If you're a big fan of the Gene Kelly and Leslie Caron movie An American in Paris, you should know that this stage version is quite a bit different. That is good news in some ways, since there are more Gershwin songs to enjoy in this rendition. But there are also some wrinkles that never quite get sorted out.
To begin with, this touring production now at Playhouse Square is set a few years earlier than the 1951 flick — in 1945 — so the overtones of anxiety and horror caused by the Nazi occupation of France are ever-present. The book by Craig Lucas focuses on the same characters from the film: the American painter, Jerry Mulligan; his pal, the struggling composer Adam Hochberg; and Frenchie Henri Baurel, a wannabe song-and-dance man.
In this telling, they're all fresh from the war, their lives torn apart in myriad ways; Adam has a leg injury that is still painful. Lucas tries to weave into this the romantic yarn about three guys who are all in love, in one way or another, with the beauteous dancer Lise Dassin.
But since the upbeat and optimistic songs by George and Ira Gershwin were written in the years before the war (since George died young in 1937), they don't carry the undertones of tragedy that the book wants to explore. Indeed, many of the songs reflect an upbeat view of life unaffected by the world war. That worked fine for the movie, which was set in the comparatively balmy 1950s. But here, the tunes such as "S'Wonderful" and "Fidgety Feet" are an odd match to a Paris where there were probably still shreds of swastika flags being swept out of the streets.
That disconnect aside, the lavish production on the State Theater stage is a marvel. And the dancing, handled by ballet professionals and designed by the renowned contemporary ballet choreographer Christopher Wheeldon, who doubles as director, are spectacular. It is rare when a Broadway show leaves such room and space for accomplished dancers to ply their wares. And this company of performers does not disappoint on that score.
It begins with a ballet sequence to "Concerto in F," as we are introduced to the main characters without the aid of words, spoken or sung. And a glorious introduction it is, since we begin to absorb the painterly scenic design crafted by Bob Crowley, who also designed the costumes. Aided by Natasha Katz' lush lighting design and projections (by 59 Productions) that are layered one upon the other, both on moving and stationary screens, the visual palette is an absolute joy that moves as elegantly as the company of dancers.
As we get to know the trio of men who are vying for the attention of Lise, we are treated to dance numbers that vary in their storytelling ability. But they are consistent in their quality, as the dancers swoop, glide and go airborne for seemingly long periods of time. It is thoroughly involving and an often engrossing vehicle to tell the story.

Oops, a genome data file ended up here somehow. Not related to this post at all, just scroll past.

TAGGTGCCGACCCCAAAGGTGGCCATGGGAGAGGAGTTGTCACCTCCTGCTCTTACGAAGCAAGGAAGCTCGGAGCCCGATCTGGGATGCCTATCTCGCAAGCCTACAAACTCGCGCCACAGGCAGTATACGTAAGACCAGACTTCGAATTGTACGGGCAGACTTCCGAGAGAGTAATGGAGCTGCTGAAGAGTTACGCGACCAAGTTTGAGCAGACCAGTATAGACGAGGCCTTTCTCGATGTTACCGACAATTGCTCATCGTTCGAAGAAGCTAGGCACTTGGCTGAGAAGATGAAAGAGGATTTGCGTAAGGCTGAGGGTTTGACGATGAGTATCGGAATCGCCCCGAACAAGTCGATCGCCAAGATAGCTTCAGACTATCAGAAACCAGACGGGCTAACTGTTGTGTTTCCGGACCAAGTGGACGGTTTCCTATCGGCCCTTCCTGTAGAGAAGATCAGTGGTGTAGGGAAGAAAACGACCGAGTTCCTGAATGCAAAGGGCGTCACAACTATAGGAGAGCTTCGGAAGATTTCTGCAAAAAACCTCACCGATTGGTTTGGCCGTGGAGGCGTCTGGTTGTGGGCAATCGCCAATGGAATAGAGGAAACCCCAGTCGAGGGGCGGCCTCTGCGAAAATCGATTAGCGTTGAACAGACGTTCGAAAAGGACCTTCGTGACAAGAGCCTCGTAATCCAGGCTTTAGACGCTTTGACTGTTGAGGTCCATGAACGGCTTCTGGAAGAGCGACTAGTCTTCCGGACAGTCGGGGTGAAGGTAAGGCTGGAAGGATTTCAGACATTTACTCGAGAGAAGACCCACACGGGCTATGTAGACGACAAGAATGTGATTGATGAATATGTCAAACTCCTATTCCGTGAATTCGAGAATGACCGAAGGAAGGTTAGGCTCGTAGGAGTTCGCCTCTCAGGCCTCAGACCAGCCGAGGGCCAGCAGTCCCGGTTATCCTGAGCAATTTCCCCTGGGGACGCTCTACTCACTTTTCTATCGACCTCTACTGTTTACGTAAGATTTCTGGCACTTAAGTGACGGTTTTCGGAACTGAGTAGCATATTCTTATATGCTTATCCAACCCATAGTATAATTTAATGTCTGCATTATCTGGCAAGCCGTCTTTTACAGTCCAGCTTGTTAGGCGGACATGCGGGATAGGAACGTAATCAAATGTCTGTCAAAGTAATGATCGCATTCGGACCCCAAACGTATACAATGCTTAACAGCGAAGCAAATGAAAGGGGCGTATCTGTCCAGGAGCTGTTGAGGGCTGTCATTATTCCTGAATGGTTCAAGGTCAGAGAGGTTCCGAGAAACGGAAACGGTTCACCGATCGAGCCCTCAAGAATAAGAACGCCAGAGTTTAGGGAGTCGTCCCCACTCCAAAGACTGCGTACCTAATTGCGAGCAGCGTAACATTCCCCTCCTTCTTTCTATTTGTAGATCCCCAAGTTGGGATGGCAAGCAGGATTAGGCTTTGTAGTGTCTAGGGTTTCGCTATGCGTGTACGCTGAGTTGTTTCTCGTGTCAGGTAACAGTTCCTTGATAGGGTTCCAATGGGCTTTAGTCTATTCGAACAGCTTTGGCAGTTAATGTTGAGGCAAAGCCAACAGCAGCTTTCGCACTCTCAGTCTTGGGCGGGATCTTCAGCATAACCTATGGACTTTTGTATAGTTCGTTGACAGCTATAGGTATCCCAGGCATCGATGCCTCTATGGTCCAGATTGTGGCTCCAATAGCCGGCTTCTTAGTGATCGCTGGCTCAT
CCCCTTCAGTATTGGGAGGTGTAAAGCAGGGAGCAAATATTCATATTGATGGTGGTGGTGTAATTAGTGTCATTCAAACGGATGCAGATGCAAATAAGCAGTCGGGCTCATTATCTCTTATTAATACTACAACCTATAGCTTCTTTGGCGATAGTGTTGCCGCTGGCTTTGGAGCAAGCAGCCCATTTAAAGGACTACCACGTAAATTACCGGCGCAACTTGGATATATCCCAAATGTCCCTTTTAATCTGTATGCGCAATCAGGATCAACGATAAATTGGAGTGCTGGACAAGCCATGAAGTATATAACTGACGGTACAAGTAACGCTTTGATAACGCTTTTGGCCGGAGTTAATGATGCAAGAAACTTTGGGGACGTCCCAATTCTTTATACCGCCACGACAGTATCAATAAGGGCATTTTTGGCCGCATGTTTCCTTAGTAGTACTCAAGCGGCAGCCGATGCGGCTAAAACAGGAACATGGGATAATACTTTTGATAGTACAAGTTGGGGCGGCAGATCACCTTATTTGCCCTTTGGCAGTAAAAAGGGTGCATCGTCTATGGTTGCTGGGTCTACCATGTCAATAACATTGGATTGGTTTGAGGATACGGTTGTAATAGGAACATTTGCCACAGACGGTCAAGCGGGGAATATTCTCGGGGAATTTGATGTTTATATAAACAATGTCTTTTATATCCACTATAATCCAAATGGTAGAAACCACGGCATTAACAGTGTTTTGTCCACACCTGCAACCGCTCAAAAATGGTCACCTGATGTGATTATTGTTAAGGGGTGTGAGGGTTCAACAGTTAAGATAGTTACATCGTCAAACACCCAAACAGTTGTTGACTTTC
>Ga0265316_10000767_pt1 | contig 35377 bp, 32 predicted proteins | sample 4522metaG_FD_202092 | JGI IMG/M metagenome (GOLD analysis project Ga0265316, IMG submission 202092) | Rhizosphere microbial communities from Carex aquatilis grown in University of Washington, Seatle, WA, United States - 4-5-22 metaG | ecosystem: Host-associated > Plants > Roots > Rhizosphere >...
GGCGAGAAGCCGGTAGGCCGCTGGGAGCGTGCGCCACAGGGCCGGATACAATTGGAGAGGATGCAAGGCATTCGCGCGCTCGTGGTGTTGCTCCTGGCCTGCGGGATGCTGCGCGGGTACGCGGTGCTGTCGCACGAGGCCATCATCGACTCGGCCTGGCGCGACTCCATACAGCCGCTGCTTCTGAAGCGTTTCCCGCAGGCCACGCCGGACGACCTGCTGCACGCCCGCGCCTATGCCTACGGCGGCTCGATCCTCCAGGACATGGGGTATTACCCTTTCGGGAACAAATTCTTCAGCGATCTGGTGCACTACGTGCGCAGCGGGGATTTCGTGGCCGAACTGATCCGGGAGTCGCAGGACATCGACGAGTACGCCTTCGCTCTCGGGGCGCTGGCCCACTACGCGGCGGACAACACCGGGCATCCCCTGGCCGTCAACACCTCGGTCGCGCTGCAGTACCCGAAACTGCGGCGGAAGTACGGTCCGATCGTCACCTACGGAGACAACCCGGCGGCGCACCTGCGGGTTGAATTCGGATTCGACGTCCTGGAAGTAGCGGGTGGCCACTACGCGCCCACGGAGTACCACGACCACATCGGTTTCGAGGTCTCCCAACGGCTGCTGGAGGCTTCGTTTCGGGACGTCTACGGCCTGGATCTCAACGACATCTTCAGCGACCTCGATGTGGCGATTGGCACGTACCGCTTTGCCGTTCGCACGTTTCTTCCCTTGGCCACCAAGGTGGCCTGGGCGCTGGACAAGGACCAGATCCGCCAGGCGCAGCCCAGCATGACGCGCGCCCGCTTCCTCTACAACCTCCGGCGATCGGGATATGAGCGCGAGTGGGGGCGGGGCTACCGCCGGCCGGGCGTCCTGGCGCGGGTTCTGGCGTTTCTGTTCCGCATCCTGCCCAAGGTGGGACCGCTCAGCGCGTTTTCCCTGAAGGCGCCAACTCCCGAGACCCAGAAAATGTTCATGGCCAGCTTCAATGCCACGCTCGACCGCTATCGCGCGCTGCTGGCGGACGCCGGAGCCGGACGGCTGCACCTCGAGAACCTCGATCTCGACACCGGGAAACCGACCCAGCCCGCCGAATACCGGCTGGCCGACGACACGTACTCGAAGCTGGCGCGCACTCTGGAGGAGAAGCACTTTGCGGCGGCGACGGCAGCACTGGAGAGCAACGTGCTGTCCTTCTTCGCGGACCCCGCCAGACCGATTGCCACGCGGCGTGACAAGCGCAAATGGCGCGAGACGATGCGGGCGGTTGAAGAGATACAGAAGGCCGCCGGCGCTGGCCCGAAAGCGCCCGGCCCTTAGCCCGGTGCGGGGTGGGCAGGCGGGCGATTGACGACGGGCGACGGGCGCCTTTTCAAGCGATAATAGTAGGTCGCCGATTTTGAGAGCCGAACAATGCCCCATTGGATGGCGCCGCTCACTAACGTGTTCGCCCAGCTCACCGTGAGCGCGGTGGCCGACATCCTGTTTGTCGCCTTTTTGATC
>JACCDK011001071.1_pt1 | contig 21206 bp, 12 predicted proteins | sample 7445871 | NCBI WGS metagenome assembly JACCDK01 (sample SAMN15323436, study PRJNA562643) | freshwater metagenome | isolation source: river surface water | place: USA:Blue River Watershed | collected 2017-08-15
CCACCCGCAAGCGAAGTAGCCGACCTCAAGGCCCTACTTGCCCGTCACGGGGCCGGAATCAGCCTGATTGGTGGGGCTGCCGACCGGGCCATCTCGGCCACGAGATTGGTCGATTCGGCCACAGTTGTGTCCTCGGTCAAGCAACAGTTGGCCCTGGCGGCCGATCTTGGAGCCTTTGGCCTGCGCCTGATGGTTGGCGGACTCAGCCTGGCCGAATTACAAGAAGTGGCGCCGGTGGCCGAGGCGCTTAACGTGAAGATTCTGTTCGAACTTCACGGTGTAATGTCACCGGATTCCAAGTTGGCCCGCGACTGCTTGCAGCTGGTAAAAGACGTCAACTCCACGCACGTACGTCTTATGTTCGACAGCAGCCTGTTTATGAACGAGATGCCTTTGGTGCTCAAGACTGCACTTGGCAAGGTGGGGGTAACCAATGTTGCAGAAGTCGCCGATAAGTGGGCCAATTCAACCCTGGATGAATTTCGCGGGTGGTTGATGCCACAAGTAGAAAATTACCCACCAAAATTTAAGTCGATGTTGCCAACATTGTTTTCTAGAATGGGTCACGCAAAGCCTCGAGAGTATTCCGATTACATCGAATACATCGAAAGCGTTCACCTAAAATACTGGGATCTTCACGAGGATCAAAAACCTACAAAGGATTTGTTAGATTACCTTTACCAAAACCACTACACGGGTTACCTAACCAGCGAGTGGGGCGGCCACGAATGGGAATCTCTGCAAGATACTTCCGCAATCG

In the lead roles of Lise and Jerry, Sara Esty and McGee Maddox are exceptional dancers. And they handle their singing duties professionally, even though each was trained in ballet. But they never quite ignite the kind of chemistry that one would desire. In particular, the handsome and upright Maddox often comes across as a bit wooden — especially when you compare him to the bundle of barely repressed urges that Gene Kelly conveyed in the same role. Kelly was a dancing orgasm in loafers while Maddox is strong, restrained and a bit of a bore.
As Adam, Etai Benson conveys the schlubby persona of this character well enough, but he could be a lot more interesting. Again, one yearns for the acidic presence of Oscar Levant, who essayed this role in the film and who is referenced, somewhat wistfully, by Adam. The most interesting character among the three dudes is Henri, since his sexual orientation, let alone his prospects as an entertainer, are hard to fathom. But a crisp and eager Nick Spangler makes Henri a breath of fresh air throughout the proceedings.
After the opening number, there are 16 more Gershwin songs and only four of them were in the movie. So if you love you some Gershwin, you've come to the right place. And the long, 15-minute title ballet, which punctuates the second act, is a triumph of balletic inspiration and execution.
This American lacks truly compelling characters, and the story is sacrificed at times to the glory of dance — it's easily more than half ballet alone. But this production is flat-out sublime visually, and not to be missed for that reason alone.